This article popped up on my Facebook page today. It outlines the results of a predictive sea level modelling project undertaken by researchers at the University of the Sunshine Coast. In 90 years time, what with rising sea levels, vast tracts of my home region are going to be underwater.
Looking at the maps, it seems that my parent’s place will be ok, thanks in no small part to my father’s post 1974-flood obsession with living on a hill. (Seriously, I’m not kidding when I say obsessed – we’re aiming to buy a house soon and the first thing my dad asks about any place we look at is whether or not it’s flood-prone.) My folks probably won’t be living there in 90 years anyway, but that’s not really the point.
However, parts of my high school and one of the primary schools I attended are going to get wet. The main retail/entertainment district is going to get very wet (makes sense – it’s built over a creek). The waterfront area all along the beach, places my friends lived, where my mum worked, where my sister’s boyfriend currently lives, where I got my first job (a bakery across from the surf club)… they’re all going to be underwater.
It makes it seem almost funny, how worried people have been for the last 15-odd years (or more) about a bit of beach erosion. There have been sandbags along some parts of the beaches for years now. Beach is so important where I grew up – it attracts the tourists, which of course brings in the money – but it now seems laughable to be trying to keep an extra few metres of sand on the shore when the whole place is going to be underwater as far back as the local library. That’s the library I spent countless hours in as a kid and a teen. I still have a library card.
I know I shouldn’t be as upset about this as I am. I mean, I’ve known for some time that whole island nations will be lost to the sea unless climate change can be completely stalled right now (and for some of them, not even then). I grew up on the coastline. According to the original article, 85% of Queenslanders live on the coast. Why does this news come as a surprise? What was I thinking? That somehow because it’s my home it would come through unscathed? Am I really that delusional and self-absorbed?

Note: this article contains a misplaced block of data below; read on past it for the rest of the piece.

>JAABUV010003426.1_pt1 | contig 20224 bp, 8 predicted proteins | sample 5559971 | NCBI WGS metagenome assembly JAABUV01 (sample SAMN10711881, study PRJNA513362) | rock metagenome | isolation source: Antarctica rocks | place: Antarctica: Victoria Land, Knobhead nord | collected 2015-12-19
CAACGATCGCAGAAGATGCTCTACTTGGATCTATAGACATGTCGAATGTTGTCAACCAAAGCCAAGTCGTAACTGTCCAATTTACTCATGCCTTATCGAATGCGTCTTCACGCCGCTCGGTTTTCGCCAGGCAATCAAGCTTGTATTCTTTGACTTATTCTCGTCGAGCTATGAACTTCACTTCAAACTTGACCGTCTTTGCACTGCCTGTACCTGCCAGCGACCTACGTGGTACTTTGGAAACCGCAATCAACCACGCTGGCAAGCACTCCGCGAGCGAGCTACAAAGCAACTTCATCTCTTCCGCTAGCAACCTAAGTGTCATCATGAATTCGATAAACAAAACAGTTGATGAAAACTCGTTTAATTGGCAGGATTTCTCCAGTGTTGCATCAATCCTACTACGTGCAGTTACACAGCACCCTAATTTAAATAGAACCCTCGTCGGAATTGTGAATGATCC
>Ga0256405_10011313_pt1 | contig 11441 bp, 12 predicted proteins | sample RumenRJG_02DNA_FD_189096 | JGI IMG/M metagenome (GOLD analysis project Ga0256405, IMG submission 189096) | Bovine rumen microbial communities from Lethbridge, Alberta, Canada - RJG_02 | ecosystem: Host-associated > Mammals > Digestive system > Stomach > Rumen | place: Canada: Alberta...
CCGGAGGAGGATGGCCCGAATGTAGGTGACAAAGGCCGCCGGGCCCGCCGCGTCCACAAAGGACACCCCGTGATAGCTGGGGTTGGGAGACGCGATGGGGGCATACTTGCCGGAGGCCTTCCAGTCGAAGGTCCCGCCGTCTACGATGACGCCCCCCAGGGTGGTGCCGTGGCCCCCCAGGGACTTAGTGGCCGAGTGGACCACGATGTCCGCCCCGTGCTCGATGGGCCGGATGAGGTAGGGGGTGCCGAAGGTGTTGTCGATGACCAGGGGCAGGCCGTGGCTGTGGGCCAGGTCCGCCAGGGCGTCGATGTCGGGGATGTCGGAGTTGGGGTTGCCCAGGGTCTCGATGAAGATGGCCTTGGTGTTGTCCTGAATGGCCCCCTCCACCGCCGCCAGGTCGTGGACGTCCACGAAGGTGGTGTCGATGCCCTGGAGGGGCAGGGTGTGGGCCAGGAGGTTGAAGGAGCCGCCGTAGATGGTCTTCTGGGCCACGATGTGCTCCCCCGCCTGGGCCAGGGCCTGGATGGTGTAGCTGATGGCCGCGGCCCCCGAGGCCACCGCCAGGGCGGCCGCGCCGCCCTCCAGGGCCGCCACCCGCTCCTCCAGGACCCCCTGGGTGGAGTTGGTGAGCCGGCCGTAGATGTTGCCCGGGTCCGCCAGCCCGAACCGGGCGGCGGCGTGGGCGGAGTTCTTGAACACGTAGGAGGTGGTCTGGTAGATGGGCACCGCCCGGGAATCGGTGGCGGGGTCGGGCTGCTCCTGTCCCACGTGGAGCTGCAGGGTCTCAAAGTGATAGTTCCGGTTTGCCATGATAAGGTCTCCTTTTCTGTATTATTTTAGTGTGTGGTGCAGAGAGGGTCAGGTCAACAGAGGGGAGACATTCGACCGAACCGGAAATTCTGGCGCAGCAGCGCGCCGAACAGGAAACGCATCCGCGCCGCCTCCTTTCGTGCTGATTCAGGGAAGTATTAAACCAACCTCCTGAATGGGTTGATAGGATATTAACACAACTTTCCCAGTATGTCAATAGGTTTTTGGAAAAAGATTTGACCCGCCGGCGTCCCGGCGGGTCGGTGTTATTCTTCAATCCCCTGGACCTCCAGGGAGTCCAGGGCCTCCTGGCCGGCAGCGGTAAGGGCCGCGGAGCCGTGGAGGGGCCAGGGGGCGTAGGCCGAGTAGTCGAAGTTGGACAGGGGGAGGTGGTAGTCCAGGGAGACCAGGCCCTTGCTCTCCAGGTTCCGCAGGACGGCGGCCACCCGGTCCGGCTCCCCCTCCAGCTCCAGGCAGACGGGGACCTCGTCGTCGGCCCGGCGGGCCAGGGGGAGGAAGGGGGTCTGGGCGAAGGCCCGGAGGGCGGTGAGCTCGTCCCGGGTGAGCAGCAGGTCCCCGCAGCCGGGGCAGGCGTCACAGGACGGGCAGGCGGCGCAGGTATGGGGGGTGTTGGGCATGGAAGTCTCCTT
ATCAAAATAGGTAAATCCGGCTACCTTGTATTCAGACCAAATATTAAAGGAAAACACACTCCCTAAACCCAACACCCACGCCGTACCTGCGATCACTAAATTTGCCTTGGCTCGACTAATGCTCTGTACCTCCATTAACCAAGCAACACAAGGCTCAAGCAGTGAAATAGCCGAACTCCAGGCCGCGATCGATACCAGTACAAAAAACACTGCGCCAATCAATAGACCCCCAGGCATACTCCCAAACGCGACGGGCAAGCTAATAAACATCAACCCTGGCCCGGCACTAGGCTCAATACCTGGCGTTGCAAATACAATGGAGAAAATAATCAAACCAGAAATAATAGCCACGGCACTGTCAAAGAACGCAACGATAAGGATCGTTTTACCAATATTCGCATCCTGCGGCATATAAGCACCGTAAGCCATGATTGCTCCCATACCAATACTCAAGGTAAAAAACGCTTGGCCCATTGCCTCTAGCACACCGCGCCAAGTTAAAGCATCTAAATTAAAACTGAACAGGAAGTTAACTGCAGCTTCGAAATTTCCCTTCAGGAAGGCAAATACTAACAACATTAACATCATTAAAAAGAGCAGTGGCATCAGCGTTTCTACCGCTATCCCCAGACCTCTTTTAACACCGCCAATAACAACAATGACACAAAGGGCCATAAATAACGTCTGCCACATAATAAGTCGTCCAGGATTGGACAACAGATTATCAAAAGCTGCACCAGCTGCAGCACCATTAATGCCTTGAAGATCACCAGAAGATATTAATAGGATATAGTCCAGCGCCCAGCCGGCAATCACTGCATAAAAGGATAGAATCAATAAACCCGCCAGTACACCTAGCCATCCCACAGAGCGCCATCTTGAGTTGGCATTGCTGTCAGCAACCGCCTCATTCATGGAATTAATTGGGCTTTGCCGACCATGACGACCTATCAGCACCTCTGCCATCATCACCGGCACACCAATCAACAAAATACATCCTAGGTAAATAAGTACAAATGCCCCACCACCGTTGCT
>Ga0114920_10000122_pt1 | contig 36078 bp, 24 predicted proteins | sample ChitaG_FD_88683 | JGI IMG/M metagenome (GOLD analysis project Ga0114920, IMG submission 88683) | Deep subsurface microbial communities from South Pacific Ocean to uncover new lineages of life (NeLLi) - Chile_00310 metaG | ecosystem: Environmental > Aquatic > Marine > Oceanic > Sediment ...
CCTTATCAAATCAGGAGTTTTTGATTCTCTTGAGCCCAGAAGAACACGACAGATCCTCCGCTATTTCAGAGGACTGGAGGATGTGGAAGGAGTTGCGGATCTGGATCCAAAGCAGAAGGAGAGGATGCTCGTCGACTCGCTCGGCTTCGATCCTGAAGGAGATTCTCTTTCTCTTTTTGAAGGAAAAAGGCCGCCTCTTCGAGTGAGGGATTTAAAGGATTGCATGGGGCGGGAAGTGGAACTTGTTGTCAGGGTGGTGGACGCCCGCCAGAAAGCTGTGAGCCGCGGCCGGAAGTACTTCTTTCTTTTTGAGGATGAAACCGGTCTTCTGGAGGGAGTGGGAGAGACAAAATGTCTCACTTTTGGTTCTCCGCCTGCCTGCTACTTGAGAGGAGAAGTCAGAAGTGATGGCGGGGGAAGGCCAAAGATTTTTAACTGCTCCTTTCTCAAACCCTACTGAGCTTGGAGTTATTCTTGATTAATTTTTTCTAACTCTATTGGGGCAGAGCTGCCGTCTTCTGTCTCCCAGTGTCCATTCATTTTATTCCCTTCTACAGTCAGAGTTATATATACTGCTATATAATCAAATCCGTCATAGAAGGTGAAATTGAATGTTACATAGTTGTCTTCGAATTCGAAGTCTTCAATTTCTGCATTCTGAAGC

I don’t think it’s any of those things really. I think this news story just brought it home in a more personal, immediate way. That article is in the newspaper my parents had delivered to the house everyday. Just our little old local paper. Not a sensationalist rag that would hype up a story like this (they’d certainly hype other stories, but not this). Not an earnest, environmental publication that is identifying these issues ahead of the mainstream news. No… if this story is in this paper, then it is mainstream news. And a lot more people are going to sit up and take notice. Myself included.
Plus, this is home. Up until now, when this whole climate change debacle wasn’t so personal, I’ve been able to do my little old bit to reduce climate change and feel like I’m doing ok. I’m contributing. After all, what more can I do? I’ve got other more important stuff going on, and it’s not like I don’t contribute. But in the same way this year’s Queensland floods hit home at all of us locals far more than similar events in Pakistan or Haiti, finding out my home town is going to be irreversibly impacted by rising sea levels affects me on a deeper, more personal level than hearing about how Australia is helping people from Kiribati prepare for life after their country becomes uninhabitable.
That’s not to say I don’t care about other people; I do. But it’s a different kind of caring; a distant kind of caring. I know we’re luckier in Australia than lots of the rest of the world. We do have the option of moving further inland. But still…
Maybe it’s selfish, but the feelings are there. And I don’t think I’m the only one who feels that way.
But what more can I do? Is it inevitable?
Maybe all that’s left is to accept that it’s happening, but to keep trying to change, keep influencing other people to change… in the hope that we can stop this inundation in its tracks. To put it more personally, maybe I need to accept that while my high school might be lost, if I try a bit harder and help other people to try harder, we can halt the water before my parents’ house goes under too. Just in case my great-great-grandkids want to see where they come from, someday.
So in the pursuit of influencing others, I ask you to ask yourself: what will my home town look like in 90 years? Will it still be there?
FYI: You can try to use this tool to help you find out, but I’m buggered if I’ve been able to make it work. Let me know if you’ve figured it out or if you know of another one.